The pear shape is sad in its own skin. It has mottled pieces. It’s freckled. In Sleepless in Seattle, I watched a woman peel an apple in one sliver as ‘moonlight’ cast across her face. An underpaid teenager held the moon in a steady arm and turned it off between takes. I remember thinking this was how you made someone fall for you - by removing skin effortlessly in one piece, with a sharp knife over a sink. Carve the peel and reveal flesh - bare, sweet and juice filled.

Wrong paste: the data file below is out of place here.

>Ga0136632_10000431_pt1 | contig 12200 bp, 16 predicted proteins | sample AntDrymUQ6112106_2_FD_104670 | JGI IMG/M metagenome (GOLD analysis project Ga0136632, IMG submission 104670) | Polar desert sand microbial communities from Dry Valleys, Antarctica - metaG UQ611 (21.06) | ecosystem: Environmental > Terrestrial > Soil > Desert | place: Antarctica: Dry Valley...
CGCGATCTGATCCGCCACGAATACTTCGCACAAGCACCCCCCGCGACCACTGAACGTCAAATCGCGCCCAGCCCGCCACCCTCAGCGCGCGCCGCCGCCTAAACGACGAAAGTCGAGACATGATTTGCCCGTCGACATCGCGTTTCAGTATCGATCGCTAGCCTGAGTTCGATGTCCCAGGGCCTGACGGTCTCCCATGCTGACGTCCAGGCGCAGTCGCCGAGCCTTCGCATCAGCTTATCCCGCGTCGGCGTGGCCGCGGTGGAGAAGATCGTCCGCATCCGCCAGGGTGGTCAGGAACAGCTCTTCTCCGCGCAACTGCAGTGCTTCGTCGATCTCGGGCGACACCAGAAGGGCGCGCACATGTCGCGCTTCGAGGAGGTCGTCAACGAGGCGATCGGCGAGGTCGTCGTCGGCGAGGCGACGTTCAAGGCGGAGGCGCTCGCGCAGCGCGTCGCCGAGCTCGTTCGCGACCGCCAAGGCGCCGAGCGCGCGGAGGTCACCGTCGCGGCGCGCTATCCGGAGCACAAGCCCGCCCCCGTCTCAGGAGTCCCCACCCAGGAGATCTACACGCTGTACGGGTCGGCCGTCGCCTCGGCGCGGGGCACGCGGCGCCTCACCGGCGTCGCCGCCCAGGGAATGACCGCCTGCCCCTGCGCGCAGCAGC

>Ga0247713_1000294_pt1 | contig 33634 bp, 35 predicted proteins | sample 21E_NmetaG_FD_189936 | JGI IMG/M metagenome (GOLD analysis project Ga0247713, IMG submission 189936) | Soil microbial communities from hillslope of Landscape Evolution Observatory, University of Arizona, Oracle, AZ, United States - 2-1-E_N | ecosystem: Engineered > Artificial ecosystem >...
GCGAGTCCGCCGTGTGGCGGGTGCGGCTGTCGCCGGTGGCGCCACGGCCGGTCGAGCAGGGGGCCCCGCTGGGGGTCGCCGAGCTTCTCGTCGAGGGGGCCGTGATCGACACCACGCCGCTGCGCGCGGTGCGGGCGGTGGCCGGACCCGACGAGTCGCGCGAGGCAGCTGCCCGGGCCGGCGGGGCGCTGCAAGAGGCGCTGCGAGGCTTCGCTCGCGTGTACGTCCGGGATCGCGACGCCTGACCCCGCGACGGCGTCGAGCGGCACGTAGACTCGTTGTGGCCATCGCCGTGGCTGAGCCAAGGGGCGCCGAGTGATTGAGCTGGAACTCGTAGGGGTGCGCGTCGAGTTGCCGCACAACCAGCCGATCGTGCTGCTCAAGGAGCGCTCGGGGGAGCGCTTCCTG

Before I had touched the skin of any other person, I would stay up in my bedroom and try on bras handed down from cousins and pray to my ceiling for a body I could peel from other bodies. I would practice clasping these wire cages around my ribs, in the dark, in the bed, in the mirror. One handed. I would read about the body shape I was to grow and harvest it into trousers each morning - learn that I was pear-shaped. In too-tight trousers and too-tight tapered skirts and too-tight skin, I would stand at the sink and begin peeling potatoes in one thin strip. I was sleepless, thinking about peeling skin.